Garciaparra had worked out at third on Thursday, but dealing with a slug bunt wasn't one of the things the Cubs covered.
"That's a play that you never see -- a slug bunt," Cubs manager Dusty Baker said. "How do you practice for a slug bunt? It was a great defensive play by Nomar to stop the ball and a good play by Juan Pierre."
"It was a strange one," Garciaparra said of the play. "It comes with learning the position. I probably should've just held onto the ball and gone from there. I think it was definitely an experience, a learning experience, and we'll see if they keep me out there."
Garciaparra is expected to get another chance. Ramirez was placed on the disabled list Friday with a strained left quadriceps, and shortstop Ronny Cedeno was called up from Triple-A Iowa to take the roster spot.
The hot corner has been tough spot for the Cubs to fill since Ron Santo last played there in 1973. Santo played in 2,102 games over 14 seasons. Garciaparra is the 103rd player to start at third for the Cubs since Santo left and the fourth this year. So far, Ramirez, Jose Macias and Enrique Wilson have each started at least one game at third. Neifi Perez also played one inning at third.
Macias gave Garciaparra some tips during batting practice on Friday.
"I told him to be ready and that you don't have time to move your feet," Macias said.
And the error? Macias said that was because of inexperience.
"When you're a shortstop, you know when you can hold the ball," Macias said. "It's happened to me. When you play third base, you have to adjust quicker."
Garciaparra did make a good stop on Juan Encarnacion's line drive to open the seventh, and then he was lifted in a double switch.
"It's a tough situation we're in when guys have to jump around like that, especially him never playing there before," Cubs pitcher Glendon Rusch said.
Friday was Garciaparra's first start this week. He has been bothered by back spasms but told Baker on Wednesday he would play third if needed. Shortstop requires more lateral movement, which could aggravate his back.
"I said, 'I'm here to help the team any way I can,'" Garciaparra said Friday. "I said, 'If Rammy's out of it and he's done, do you want me to play third? That way I can help as best I can.'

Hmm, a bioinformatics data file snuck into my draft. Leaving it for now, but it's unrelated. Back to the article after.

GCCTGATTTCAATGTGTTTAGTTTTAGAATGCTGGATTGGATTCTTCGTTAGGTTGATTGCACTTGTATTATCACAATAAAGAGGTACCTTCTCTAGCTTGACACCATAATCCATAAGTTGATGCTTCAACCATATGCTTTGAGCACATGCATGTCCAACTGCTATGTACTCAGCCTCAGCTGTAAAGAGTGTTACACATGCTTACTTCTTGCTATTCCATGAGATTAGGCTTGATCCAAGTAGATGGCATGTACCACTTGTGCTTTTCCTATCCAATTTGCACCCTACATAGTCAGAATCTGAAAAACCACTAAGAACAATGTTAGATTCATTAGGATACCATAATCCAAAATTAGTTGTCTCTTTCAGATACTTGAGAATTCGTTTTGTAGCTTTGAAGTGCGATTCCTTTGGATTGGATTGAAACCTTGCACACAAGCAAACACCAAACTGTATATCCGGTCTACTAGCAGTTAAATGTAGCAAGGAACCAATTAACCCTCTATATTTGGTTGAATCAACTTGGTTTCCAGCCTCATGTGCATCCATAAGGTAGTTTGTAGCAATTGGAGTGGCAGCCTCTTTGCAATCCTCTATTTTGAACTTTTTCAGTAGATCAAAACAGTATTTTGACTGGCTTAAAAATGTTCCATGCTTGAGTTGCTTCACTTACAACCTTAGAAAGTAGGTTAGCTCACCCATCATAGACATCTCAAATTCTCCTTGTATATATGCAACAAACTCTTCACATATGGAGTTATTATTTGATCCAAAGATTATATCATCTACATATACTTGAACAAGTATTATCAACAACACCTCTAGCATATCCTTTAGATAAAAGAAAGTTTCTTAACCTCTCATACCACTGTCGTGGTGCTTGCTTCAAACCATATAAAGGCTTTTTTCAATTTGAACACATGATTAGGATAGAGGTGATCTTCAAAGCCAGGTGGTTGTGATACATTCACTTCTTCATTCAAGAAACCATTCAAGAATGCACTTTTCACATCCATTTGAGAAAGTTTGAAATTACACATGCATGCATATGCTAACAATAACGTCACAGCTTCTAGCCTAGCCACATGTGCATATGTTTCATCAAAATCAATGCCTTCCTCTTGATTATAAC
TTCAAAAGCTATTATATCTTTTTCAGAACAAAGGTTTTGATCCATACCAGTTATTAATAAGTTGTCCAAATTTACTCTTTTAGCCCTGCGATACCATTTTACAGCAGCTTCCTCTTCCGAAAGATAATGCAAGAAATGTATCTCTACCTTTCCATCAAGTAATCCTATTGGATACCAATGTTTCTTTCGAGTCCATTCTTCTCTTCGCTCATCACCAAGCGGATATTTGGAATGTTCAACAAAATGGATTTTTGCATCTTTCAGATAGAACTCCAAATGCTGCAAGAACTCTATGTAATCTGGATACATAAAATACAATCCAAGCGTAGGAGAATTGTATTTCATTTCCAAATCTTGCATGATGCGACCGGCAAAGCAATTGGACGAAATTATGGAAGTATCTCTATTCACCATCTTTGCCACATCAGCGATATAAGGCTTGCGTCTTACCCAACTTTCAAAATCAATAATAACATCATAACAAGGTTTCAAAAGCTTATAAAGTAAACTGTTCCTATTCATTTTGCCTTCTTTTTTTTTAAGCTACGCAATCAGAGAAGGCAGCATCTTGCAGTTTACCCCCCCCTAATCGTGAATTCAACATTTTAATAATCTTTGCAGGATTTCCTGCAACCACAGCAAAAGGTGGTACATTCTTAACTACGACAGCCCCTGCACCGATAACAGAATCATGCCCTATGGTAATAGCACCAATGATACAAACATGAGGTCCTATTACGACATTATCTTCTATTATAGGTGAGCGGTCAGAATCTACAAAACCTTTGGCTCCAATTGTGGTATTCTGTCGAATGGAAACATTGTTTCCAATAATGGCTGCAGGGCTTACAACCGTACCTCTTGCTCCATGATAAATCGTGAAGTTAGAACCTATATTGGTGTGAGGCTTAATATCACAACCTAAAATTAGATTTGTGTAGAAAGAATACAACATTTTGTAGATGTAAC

"[Baker] looked at me and said, 'Are you serious? How many games have you played there?'" Garciaparra said. "I said, 'I hope you're not talking professionally.'"
Garciaparra, 32, hasn't played third base since his freshman or sophomore year in high school. He came out on Thursday's off-day to work with infield coach Chris Speier and Baker, and he arrived Friday to see his name in the lineup against the Florida Marlins.
"It should be less strain on his back than playing short," Baker said. "There's less ground to cover, less work, new position. Most of the time, if a guy can play short, he can play anywhere in the infield."
In Garciaparra's career, which began in 1996 with the Boston Red Sox, he has played 1,024 games at short and one inning at second. He's committed 145 errors for a .968 fielding percentage. What's the biggest challenge of playing a position he hasn't played since high school?
"Remembering how to do it, I guess," he said. "Every position is important; every position is different. I'm going to go out there and do my best and help in any way possible."
He'll have to react quicker, be ready for bunts -- especially by the speedy Marlins, which he found out in the third inning on Friday. And throwing is a little different.
"He has plenty of arm strength," Baker said. "It's just a matter of him getting accustomed to being that close to the batter."
"It's a different angle," Garciaparra said of throwing. "There are a lot of different things to consider, and you have to experiment in the middle of the season. With all the injuries and all the stuff this team has gone through, that's what you do. You have guys like Woody [Kerry Wood] -- he goes to the bullpen. That says a lot about this team. No one's given up.
"I think everyone on this team is doing whatever they can and whatever is asked of them," Garciaparra said. "I'm the same way."